kaelan's Reviews > The Desert Fathers: Sayings of the Early Christian Monks

The Desert Fathers by Benedicta Ward
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Nov 17, 12

bookshelves: religion-mythology
Read from August 27 to November 17, 2012

I don't come from a religious background, and I stumbled upon this book rather by accident; but I found parts of it sagacious and insightful. As a collection of aphorisms from many different authors, it is often repetitive or contradictory. Yet I can't help but think that if contemporary Christians acted—in any small degree—like the desert fathers (and mothers), the world would be changed for the better.

In our present times, there is a baffling overlap between Christianity and capitalism. Maybe all the covetous Catholics and the pleonectic Protestants should take the words of the hermit Syncletica to heart:
Merchants toil in search of riches and are in danger of their lives from shipwreck; the more wealth they win, the more they want; and they think what they have already is of no worth but bend their whole mind to what they have not yet got. But we have nothing, not even that which we ought to seek; we do not even want to possess what we need, because we fear God.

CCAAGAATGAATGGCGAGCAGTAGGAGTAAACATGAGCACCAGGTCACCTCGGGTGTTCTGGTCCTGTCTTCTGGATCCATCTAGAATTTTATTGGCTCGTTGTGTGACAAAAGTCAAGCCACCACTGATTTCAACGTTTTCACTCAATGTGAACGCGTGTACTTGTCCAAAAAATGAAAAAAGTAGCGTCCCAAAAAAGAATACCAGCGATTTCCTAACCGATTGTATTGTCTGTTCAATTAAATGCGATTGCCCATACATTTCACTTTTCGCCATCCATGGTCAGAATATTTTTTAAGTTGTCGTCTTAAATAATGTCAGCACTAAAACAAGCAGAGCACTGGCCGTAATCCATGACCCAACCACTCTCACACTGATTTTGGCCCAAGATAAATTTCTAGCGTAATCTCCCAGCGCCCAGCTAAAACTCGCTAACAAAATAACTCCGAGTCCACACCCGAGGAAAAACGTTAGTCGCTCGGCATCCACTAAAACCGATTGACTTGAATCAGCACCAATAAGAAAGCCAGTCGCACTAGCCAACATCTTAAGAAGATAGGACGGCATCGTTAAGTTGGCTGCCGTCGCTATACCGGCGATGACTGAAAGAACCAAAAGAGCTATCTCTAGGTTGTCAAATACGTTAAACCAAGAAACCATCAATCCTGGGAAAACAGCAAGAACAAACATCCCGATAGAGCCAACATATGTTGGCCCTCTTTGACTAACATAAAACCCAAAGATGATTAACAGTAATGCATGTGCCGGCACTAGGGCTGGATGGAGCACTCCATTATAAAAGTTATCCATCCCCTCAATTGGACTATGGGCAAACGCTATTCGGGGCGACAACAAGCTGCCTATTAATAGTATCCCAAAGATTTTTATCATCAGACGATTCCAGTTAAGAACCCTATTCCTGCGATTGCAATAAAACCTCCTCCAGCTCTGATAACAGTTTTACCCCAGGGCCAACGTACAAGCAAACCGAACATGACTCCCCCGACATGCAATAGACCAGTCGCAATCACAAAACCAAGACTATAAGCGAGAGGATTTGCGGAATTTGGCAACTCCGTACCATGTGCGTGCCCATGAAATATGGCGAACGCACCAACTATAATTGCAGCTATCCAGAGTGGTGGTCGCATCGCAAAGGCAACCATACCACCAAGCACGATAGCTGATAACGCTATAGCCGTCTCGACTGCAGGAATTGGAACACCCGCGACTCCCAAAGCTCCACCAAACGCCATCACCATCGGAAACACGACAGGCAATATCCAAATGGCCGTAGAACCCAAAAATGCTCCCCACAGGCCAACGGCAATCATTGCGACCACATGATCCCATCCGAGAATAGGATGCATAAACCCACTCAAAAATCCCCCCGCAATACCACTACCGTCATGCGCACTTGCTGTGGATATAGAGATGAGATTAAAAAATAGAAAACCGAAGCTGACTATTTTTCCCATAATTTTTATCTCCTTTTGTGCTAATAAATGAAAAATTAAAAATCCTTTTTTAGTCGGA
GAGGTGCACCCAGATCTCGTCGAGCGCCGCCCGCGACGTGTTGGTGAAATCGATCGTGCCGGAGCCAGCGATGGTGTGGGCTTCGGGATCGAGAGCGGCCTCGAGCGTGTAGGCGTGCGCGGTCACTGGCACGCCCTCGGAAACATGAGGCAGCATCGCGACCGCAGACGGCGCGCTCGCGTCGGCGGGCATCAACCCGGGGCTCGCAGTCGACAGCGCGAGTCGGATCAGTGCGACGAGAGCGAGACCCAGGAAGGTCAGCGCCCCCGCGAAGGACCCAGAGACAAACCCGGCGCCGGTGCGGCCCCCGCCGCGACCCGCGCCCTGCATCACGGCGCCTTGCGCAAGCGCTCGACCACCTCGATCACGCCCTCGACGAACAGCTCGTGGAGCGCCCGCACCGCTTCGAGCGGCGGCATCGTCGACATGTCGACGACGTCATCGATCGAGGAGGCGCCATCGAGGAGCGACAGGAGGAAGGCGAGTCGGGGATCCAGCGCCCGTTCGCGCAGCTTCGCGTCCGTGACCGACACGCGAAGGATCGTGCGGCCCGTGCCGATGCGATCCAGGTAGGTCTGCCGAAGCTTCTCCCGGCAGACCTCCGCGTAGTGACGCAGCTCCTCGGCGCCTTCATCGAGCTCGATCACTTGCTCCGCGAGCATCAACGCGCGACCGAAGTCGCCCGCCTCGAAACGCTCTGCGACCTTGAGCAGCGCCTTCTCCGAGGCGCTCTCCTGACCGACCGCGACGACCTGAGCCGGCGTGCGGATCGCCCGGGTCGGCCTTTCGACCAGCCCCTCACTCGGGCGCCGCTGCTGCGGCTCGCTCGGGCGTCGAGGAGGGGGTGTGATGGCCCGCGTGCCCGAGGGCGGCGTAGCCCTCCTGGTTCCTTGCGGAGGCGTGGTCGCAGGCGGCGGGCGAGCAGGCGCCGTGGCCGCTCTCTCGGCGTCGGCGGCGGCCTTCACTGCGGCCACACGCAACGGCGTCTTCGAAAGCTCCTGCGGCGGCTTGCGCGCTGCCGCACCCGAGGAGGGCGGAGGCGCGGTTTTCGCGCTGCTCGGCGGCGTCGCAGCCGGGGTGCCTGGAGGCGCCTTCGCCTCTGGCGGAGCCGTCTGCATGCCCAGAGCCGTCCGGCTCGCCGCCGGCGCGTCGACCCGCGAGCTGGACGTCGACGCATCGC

This passage is representative of the book as a whole: while not particularly original (I've read something similar in a book of Sufi proverbs), you can't ignore the fact that precepts such as this one formed the basis for an actual way of life. The desert fathers and the desert mothers were real people, isloated from the rest of society, for whom religion was no weekend trip—it was hard, gritty, dirty and socially peripheralized. That's something you don't need to be a Christian to respect.

A brief word on my rating: I would rate the "sagacious and insightful" parts higher, but these comprise only a fraction of the entire work.
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09/19/2012 page 32
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